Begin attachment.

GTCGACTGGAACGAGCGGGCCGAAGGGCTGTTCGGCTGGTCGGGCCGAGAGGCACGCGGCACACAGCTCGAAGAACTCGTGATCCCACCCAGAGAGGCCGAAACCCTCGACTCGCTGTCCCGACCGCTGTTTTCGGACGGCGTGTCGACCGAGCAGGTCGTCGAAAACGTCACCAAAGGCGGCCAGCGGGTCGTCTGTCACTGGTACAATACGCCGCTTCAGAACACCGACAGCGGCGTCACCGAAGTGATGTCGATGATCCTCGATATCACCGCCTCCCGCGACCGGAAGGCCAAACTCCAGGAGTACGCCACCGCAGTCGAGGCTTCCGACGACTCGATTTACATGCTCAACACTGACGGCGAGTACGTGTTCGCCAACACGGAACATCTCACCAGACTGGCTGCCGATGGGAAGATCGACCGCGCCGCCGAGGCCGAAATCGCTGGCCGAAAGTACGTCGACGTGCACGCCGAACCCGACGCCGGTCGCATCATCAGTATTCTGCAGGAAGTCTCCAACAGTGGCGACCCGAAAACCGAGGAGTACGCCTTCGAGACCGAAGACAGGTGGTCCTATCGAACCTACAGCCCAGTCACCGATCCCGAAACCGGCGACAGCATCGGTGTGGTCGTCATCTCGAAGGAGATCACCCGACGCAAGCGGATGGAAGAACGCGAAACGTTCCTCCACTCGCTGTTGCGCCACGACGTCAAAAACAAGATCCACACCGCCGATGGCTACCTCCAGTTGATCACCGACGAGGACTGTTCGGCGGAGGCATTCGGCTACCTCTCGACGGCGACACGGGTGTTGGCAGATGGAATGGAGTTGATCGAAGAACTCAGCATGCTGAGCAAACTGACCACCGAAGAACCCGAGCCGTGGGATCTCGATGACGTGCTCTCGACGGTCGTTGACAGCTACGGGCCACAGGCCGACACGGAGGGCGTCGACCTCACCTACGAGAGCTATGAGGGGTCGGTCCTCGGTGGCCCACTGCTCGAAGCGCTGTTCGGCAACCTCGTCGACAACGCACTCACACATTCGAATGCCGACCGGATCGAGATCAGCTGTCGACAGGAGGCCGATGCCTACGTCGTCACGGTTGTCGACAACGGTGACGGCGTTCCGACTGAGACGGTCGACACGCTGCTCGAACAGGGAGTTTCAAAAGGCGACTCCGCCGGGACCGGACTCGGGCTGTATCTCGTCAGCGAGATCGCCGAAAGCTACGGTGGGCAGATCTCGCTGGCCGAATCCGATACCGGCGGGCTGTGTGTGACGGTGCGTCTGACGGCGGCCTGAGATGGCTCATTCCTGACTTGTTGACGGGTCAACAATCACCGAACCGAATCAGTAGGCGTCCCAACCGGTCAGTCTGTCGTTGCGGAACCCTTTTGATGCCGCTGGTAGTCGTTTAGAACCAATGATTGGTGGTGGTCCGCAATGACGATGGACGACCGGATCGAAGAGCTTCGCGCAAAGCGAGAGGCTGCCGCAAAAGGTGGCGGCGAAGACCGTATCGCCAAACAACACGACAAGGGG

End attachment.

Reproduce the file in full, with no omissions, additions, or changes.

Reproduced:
GTCGACTGGAACGAGCGGGCCGAAGGGCTGTTCGGCTGGTCGGGCCGAGAGGCACGCGGCACACAGCTCGAAGAACTCGTGATCCCACCCAGAGAGGCCGAAACCCTCGACTCGCTGTCCCGACCGCTGTTTTCGGACGGCGTGTCGACCGAGCAGGTCGTCGAAAACGTCACCAAAGGCGGCCAGCGGGTCGTCTGTCACTGGTACAATACGCCGCTTCAGAACACCGACAGCGGCGTCACCGAAGTGATGTCGATGATCCTCGATATCACCGCCTCCCGCGACCGGAAGGCCAAACTCCAGGAGTACGCCACCGCAGTCGAGGCTTCCGACGACTCGATTTACATGCTCAACACTGACGGCGAGTACGTGTTCGCCAACACGGAACATCTCACCAGACTGGCTGCCGATGGGAAGATCGACCGCGCCGCCGAGGCCGAAATCGCTGGCCGAAAGTACGTCGACGTGCACGCCGAACCCGACGCCGGTCGCATCATCAGTATTCTGCAGGAAGTCTCCAACAGTGGCGACCCGAAAACCGAGGAGTACGCCTTCGAGACCGAAGACAGGTGGTCCTATCGAACCTACAGCCCAGTCACCGATCCCGAAACCGGCGACAGCATCGGTGTGGTCGTCATCTCGAAGGAGATCACCCGACGCAAGCGGATGGAAGAACGCGAAACGTTCCTCCACTCGCTGTTGCGCCACGACGTCAAAAACAAGATCCACACCGCCGATGGCTACCTCCAGTTGATCACCGACGAGGACTGTTCGGCGGAGGCATTCGGCTACCTCTCGACGGCGACACGGGTGTTGGCAGATGGAATGGAGTTGATCGAAGAACTCAGCATGCTGAGCAAACTGACCACCGAAGAACCCGAGCCGTGGGATCTCGATGACGTGCTCTCGACGGTCGTTGACAGCTACGGGCCACAGGCCGACACGGAGGGCGTCGACCTCACCTACGAGAGCTATGAGGGGTCGGTCCTCGGTGGCCCACTGCTCGAAGCGCTGTTCGGCAACCTCGTCGACAACGCACTCACACATTCGAATGCCGACCGGATCGAGATCAGCTGTCGACAGGAGGCCGATGCCTACGTCGTCACGGTTGTCGACAACGGTGACGGCGTTCCGACTGAGACGGTCGACACGCTGCTCGAACAGGGAGTTTCAAAAGGCGACTCCGCCGGGACCGGACTCGGGCTGTATCTCGTCAGCGAGATCGCCGAAAGCTACGGTGGGCAGATCTCGCTGGCCGAATCCGATACCGGCGGGCTGTGTGTGACGGTGCGTCTGACGGCGGCCTGAGATGGCTCATTCCTGACTTGTTGACGGGTCAACAATCACCGAACCGAATCAGTAGGCGTCCCAACCGGTCAGTCTGTCGTTGCGGAACCCTTTTGATGCCGCTGGTAGTCGTTTAGAACCAATGATTGGTGGTGGTCCGCAATGACGATGGACGACCGGATCGAAGAGCTTCGCGCAAAGCGAGAGGCTGCCGCAAAAGGTGGCGGCGAAGACCGTATCGCCAAACAACACGACAAGGGG